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Will the U.S. Finally End the Death Penalty?

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In the past, abolition efforts have faced a backlash—but Gavin Newsom’s moratorium may be different.
The American death penalty is extraordinarily fragile, with death sentences and executions on the decline. Public support for the death penalty has diminished. The practice is increasingly marginalized around the world. California, with its disproportionately large share of American death-row inmates, announces an end to the death penalty. The year? 1972. That’s when the California Supreme Court declared the death penalty inconsistent with the state’s constitutional prohibition of cruel or unusual punishments—only to have the death penalty restored a year later through popular initiative and legislation.
On Wednesday, again, California walked back its commitment to the death penalty. Though not full-fledged abolition, Governor Gavin Newsom declared a moratorium on capital punishment lasting as long as his tenure in office, insisting that the California death penalty has been an “abject…

South Carolina lawmakers to consider electrocuting death row inmates if lethal injection drugs unavailable


South Carolina lawmakers are set to discuss a proposal Wednesday afternoon that would allow the state to execute death row inmates using the electric chair if lethal injection drugs are not available. 

Under current law, criminals sentenced to the death penalty in South Carolina can choose whether to die by lethal injection or electrocution. 

But because the state does not currently have access to the necessary drugs to complete a lethal injection, authorities have not been able to execute anyone in 6 years. 

A bill proposed by state Sen. William Timmons, R-Greenville, would allow the state to electrocute death row inmates if those drugs remain unavailable, even if they elect for lethal injection.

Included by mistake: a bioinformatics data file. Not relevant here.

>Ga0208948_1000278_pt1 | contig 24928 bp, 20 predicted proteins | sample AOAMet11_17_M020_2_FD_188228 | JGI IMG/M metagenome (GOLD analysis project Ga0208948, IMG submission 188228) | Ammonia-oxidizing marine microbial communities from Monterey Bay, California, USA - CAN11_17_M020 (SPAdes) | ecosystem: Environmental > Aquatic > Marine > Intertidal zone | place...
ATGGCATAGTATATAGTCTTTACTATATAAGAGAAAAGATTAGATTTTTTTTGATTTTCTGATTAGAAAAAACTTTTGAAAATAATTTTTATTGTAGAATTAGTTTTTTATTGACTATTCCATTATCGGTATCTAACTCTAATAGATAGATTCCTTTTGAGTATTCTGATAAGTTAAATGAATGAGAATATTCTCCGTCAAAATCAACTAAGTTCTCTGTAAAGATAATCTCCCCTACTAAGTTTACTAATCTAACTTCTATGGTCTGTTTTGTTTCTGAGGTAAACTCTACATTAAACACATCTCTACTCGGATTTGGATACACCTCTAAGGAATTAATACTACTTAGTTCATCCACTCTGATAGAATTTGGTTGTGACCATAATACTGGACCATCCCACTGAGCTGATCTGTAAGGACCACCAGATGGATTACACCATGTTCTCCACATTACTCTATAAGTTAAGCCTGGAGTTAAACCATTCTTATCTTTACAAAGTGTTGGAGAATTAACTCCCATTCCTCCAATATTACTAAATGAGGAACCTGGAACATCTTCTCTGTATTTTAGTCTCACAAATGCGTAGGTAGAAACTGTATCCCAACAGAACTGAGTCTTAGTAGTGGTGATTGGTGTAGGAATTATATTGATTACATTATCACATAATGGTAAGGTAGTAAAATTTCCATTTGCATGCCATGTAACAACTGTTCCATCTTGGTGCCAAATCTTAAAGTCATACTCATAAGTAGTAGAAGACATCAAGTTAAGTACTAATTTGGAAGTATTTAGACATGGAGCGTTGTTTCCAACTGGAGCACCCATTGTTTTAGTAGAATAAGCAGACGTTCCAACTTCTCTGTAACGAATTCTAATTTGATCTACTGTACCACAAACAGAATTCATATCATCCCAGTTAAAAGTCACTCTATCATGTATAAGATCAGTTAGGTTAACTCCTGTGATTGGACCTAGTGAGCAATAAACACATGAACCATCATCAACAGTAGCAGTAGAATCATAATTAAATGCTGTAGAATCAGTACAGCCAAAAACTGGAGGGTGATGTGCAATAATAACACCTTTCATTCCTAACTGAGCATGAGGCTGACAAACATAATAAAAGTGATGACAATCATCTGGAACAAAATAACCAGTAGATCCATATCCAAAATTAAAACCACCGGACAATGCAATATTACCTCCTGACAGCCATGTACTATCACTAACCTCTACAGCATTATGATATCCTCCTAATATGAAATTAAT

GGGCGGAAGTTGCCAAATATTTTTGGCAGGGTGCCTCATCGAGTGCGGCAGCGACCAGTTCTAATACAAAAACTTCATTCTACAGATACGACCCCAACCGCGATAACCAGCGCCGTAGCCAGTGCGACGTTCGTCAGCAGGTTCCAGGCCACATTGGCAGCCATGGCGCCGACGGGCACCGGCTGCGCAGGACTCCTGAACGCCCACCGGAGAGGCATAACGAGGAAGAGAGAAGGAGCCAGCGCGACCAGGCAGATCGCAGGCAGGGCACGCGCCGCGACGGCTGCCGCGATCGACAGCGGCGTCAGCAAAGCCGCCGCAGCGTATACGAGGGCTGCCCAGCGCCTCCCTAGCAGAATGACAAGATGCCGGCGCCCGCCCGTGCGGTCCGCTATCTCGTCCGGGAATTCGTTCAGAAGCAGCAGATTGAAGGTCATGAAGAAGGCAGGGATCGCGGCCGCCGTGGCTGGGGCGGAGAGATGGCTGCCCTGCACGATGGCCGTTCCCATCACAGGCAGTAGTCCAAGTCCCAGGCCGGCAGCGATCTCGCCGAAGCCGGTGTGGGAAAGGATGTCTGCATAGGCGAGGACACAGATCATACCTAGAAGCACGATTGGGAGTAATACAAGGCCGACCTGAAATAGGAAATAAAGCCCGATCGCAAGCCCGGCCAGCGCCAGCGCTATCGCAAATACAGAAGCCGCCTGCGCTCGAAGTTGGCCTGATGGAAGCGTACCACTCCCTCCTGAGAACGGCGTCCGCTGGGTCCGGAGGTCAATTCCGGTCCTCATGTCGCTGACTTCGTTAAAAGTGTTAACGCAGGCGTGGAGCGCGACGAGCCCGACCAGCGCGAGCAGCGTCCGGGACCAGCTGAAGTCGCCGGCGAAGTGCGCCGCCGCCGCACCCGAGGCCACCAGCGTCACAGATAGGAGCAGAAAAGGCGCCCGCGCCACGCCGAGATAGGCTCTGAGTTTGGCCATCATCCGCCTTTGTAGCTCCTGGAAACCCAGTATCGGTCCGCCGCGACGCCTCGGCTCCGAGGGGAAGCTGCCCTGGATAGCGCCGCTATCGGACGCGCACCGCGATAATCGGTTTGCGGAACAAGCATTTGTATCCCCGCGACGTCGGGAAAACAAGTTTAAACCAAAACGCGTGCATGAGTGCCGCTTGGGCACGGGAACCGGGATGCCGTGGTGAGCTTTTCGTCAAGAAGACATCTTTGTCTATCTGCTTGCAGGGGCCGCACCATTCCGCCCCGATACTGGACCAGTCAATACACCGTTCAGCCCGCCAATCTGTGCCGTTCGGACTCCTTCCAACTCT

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The Senate Corrections and Penology Study Committee is scheduled to meet at 2 p.m. Wednesday to debate the measure. 

S.C. Gov. Henry McMaster has also called on the Legislature to pass a "shield law," which would allow companies to sell the drugs to the state confidentially in order to avoid public scrutiny. 

Source: Post and Courier, Jamie Lovegrove, January 10


Todd Kohlhepp victims plead with senators to improve South Carolina system for executions


Victims of Upstate serial killer Todd Kohlhepp on Wednesday pleaded with senators to improve the state's execution system after the state's prisons director said his agency no longer has the ability to carry out lethal injections. 

Sen. William Timmons of Greenville, a former prosecutor, has proposed 2 bills to change that. 

The 1st would shield firms that supply lethal injection drugs and the 2nd would require those sentenced to death to be executed in an electric chair if lethal injection is not available. 

The Senate panel that took both bills up heard testimony and asked for additional information before adjourning. 

Senate Majority Leader Shane Massey, who chairs the subcommittee, said he believes the panel will meet again soon and pass out at least 1 of the bills. 

"I think some of the attention over the last couple of months has educated legislators as to how big of an issue it is," he said. "Right now I'm optimistic something will move forward. I think there clearly is a problem. It's a problem for solicitors. It's a problem for the Department of Corrections and we need to try and fix it." 

Timmons said he is hopeful both of his bills will pass. 

Source: Anderson Independent Mail, January 10, 2018


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"One is absolutely sickened, not by the crimes that the wicked have committed,
but by the punishments that the good have inflicted." -- Oscar Wilde

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